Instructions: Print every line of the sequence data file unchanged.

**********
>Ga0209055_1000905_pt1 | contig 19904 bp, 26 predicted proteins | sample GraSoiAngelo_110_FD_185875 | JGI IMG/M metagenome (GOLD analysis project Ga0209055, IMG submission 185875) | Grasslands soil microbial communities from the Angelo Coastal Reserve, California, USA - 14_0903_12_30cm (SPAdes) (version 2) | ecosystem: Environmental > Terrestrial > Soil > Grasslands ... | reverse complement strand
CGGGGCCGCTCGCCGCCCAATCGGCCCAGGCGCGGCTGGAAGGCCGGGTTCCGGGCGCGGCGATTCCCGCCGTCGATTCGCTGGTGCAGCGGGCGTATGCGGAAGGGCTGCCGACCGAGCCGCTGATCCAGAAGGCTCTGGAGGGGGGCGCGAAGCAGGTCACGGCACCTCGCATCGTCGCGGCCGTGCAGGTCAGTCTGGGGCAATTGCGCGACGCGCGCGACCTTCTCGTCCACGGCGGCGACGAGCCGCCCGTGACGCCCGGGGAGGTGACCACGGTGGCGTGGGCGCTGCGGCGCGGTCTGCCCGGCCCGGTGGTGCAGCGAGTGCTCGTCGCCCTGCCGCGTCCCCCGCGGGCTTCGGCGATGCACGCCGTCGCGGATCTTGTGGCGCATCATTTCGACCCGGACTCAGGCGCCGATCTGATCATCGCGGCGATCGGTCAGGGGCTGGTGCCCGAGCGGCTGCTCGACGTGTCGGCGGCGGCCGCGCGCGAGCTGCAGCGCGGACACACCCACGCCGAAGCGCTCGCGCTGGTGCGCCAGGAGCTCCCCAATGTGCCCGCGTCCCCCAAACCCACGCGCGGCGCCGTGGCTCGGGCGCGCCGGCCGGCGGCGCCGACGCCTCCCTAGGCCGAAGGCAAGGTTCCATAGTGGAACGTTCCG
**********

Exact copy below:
>Ga0209055_1000905_pt1 | contig 19904 bp, 26 predicted proteins | sample GraSoiAngelo_110_FD_185875 | JGI IMG/M metagenome (GOLD analysis project Ga0209055, IMG submission 185875) | Grasslands soil microbial communities from the Angelo Coastal Reserve, California, USA - 14_0903_12_30cm (SPAdes) (version 2) | ecosystem: Environmental > Terrestrial > Soil > Grasslands ... | reverse complement strand
CGGGGCCGCTCGCCGCCCAATCGGCCCAGGCGCGGCTGGAAGGCCGGGTTCCGGGCGCGGCGATTCCCGCCGTCGATTCGCTGGTGCAGCGGGCGTATGCGGAAGGGCTGCCGACCGAGCCGCTGATCCAGAAGGCTCTGGAGGGGGGCGCGAAGCAGGTCACGGCACCTCGCATCGTCGCGGCCGTGCAGGTCAGTCTGGGGCAATTGCGCGACGCGCGCGACCTTCTCGTCCACGGCGGCGACGAGCCGCCCGTGACGCCCGGGGAGGTGACCACGGTGGCGTGGGCGCTGCGGCGCGGTCTGCCCGGCCCGGTGGTGCAGCGAGTGCTCGTCGCCCTGCCGCGTCCCCCGCGGGCTTCGGCGATGCACGCCGTCGCGGATCTTGTGGCGCATCATTTCGACCCGGACTCAGGCGCCGATCTGATCATCGCGGCGATCGGTCAGGGGCTGGTGCCCGAGCGGCTGCTCGACGTGTCGGCGGCGGCCGCGCGCGAGCTGCAGCGCGGACACACCCACGCCGAAGCGCTCGCGCTGGTGCGCCAGGAGCTCCCCAATGTGCCCGCGTCCCCCAAACCCACGCGCGGCGCCGTGGCTCGGGCGCGCCGGCCGGCGGCGCCGACGCCTCCCTAGGCCGAAGGCAAGGTTCCATAGTGGAACGTTCCG